During post-race interviews following the rain-delayed Japanese Grand Prix, Red Bull Racing driver Max Verstappen was told repeatedly that he had won his second world championship, which he vehemently denied, and he wasn’t the only one confused: Most teams – and many of the commenters – had no idea what had just happened. It all boils down to a loophole in the rules.
The start of the Japanese GP was wet and the drivers were able to complete just two laps before the race was red flagged due to unsafe conditions. The lengthy suspension led many to think the race was only eligible for half points thanks to regulatory changes that were introduced after the 2021 Belgian Grand Prix, where drivers completed just two laps behind the safety car before the race be announced and points awarded. So, it looked like something similar was going to happen in Suzuka.
Had that been the case, Verstappen would have been one point shy of securing his second world championship – but the FIA opted for a rather strict interpretation of its own rules.
F1 Rule 5.b states: “If a race is suspended, the duration of the suspension will be added to that period up to a maximum total race time of three (3) hours.”
In the past, F1 rules required an extra lap to be taken after the race reached its time limit – but this was only for the two-hour time limit, not the three-hour time limit. As this year’s Japanese GP hit that three-hour time limit for the broadcast window, the race was over quickly.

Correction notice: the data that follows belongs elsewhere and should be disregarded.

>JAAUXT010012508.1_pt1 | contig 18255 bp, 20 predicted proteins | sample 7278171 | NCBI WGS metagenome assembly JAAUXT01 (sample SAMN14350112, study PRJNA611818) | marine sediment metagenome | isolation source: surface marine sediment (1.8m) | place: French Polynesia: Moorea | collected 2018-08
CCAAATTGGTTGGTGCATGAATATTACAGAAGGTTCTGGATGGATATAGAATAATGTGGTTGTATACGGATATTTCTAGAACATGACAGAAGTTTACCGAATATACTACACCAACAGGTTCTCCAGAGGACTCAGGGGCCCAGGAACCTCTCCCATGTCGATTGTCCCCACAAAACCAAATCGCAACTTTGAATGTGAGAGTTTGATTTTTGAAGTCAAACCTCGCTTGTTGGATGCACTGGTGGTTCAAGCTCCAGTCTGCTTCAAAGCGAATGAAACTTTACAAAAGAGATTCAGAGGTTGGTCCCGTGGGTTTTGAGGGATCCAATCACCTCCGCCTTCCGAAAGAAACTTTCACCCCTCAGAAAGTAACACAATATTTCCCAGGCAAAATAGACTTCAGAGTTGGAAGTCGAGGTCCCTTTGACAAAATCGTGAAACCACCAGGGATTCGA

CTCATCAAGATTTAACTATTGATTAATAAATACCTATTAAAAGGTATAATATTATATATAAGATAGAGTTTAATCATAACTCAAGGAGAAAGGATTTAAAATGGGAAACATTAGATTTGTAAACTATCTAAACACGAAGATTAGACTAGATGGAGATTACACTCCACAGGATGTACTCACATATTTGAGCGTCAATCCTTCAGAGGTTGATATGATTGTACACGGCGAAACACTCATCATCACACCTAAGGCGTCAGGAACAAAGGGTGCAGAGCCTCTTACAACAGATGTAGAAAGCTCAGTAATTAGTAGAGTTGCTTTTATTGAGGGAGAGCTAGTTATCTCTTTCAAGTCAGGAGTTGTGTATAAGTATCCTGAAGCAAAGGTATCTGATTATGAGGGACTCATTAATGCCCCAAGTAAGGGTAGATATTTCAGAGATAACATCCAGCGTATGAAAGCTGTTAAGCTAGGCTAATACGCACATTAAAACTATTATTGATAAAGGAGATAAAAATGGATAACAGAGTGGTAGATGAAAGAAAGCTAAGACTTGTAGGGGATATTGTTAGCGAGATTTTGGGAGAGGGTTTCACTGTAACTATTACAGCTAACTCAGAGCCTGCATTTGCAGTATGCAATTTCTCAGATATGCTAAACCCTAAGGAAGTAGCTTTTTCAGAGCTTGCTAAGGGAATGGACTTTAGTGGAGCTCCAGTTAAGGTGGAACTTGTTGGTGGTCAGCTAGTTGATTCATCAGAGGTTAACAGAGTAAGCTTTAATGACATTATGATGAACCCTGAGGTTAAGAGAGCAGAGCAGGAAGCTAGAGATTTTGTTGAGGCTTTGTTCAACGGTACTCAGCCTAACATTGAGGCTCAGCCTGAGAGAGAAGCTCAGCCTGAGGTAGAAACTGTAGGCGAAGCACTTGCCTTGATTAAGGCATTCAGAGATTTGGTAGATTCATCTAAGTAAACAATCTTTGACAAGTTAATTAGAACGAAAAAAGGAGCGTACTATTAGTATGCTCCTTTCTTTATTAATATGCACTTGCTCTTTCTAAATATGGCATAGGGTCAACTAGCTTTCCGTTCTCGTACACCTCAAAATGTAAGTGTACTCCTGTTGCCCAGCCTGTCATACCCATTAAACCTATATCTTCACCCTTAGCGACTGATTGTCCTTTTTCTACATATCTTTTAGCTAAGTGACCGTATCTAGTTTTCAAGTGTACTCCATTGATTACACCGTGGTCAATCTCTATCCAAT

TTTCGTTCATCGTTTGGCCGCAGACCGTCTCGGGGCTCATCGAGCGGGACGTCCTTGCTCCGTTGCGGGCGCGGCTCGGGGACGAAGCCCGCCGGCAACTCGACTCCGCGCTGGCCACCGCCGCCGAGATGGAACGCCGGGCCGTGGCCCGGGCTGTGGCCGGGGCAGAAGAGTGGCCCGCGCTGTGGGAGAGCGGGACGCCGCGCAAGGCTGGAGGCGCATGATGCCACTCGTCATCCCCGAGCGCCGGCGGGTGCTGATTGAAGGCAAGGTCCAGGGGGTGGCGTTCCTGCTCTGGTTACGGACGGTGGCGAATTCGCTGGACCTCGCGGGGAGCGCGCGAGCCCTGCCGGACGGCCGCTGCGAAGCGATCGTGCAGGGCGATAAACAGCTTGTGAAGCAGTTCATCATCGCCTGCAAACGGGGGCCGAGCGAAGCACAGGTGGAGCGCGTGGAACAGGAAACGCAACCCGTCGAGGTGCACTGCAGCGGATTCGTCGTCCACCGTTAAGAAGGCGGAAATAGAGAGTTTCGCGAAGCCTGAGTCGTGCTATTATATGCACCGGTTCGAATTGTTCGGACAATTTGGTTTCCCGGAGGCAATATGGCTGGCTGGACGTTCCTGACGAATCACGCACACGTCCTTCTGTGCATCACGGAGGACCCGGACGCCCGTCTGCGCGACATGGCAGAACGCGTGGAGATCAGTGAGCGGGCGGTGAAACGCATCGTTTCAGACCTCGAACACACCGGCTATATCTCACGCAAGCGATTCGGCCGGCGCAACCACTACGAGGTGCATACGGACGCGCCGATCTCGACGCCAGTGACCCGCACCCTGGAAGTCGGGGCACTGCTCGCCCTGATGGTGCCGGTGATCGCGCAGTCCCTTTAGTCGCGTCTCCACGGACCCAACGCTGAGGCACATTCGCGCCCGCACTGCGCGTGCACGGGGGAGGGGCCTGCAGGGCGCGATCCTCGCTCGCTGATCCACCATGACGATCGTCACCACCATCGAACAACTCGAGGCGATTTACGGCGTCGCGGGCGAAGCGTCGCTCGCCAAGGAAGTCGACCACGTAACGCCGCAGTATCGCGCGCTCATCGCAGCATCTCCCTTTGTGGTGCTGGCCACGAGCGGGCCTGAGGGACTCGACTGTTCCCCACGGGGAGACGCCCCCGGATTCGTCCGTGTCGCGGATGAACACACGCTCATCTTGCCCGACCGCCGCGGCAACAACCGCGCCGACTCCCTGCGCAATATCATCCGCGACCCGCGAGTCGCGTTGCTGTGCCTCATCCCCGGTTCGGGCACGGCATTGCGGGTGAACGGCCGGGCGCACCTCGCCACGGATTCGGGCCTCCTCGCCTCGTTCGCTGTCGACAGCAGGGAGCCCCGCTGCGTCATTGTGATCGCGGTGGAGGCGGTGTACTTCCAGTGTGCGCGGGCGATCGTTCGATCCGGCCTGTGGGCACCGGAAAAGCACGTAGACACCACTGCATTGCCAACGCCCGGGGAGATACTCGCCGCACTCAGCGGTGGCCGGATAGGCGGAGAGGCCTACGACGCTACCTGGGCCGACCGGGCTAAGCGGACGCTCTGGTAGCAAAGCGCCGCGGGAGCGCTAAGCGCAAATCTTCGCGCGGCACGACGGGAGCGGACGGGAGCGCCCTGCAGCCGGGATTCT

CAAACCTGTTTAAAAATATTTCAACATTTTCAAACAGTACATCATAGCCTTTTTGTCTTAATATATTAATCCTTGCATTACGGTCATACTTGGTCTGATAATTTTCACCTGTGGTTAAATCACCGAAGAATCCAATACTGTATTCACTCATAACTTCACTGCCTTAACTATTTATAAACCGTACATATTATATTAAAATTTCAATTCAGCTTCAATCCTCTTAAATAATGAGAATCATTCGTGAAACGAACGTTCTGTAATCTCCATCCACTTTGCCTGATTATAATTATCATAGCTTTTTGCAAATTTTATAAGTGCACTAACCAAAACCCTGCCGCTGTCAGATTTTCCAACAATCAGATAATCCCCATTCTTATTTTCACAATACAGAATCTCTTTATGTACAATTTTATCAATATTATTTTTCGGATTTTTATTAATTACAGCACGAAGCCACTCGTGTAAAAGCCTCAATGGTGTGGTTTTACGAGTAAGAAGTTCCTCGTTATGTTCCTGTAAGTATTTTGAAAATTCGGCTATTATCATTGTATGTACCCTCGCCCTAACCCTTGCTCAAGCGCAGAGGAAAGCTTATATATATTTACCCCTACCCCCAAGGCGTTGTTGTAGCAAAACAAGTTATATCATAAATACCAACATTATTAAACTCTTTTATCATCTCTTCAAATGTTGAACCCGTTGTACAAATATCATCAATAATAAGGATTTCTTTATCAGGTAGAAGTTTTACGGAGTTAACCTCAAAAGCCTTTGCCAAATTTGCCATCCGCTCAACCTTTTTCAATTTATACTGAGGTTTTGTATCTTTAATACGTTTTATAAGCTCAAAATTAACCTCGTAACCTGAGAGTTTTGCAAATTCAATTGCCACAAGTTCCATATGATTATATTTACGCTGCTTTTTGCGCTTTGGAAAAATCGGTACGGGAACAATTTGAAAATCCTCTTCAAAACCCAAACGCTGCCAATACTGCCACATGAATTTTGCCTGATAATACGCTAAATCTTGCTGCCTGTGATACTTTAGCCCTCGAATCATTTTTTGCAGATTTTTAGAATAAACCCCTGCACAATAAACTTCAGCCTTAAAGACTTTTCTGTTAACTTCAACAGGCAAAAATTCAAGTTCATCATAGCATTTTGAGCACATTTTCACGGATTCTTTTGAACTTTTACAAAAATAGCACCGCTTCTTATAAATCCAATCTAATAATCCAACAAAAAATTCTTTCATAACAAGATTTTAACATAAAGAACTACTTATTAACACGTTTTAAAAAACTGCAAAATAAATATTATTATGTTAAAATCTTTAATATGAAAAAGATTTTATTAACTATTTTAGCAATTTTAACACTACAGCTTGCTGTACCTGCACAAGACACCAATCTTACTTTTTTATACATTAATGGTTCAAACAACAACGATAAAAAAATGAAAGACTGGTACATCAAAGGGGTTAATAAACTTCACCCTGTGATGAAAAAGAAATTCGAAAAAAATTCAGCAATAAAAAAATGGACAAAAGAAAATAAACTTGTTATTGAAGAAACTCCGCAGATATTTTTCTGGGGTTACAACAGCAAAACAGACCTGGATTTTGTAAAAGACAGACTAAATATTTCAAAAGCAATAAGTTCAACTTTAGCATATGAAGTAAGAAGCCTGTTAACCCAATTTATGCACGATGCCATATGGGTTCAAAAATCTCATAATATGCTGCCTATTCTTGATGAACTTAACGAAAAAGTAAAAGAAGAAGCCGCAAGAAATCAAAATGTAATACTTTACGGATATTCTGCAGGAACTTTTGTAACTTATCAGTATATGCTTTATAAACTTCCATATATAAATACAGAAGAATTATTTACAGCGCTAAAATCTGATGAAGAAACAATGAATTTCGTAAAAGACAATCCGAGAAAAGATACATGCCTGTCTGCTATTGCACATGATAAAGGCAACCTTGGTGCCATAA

There was also confusion about how the points are awarded. The general belief was that the shortened race would result in fewer points being awarded. Instead, the FIA interpreted the rule to mean that because the race was restarted and subsequently reached the three-hour time limit, it counted for full points – even if only part of the race’s scheduled distance was completed. And when Charles Leclerc received a five-second post-race penalty, he was ultimately kicked out of championship contention, allowing Verstappen to take the Suzuka crown.
It’s undoubtedly confusing, which was evident by the fact that most commentators, fans, media and teams literally had no idea what was going on after the race was over. As mentioned earlier, even Verstappen was shocked to learn that he had won the championship.
As a result, a lot teams admitted they should have read the rules more carefully and asked for clearer rules regarding red-flagged and subsequently restarted races. However, this is definitely one of those situations where you can’t know exactly how a rule will be implemented until it goes into effect. In this case, it just happened to decide a championship.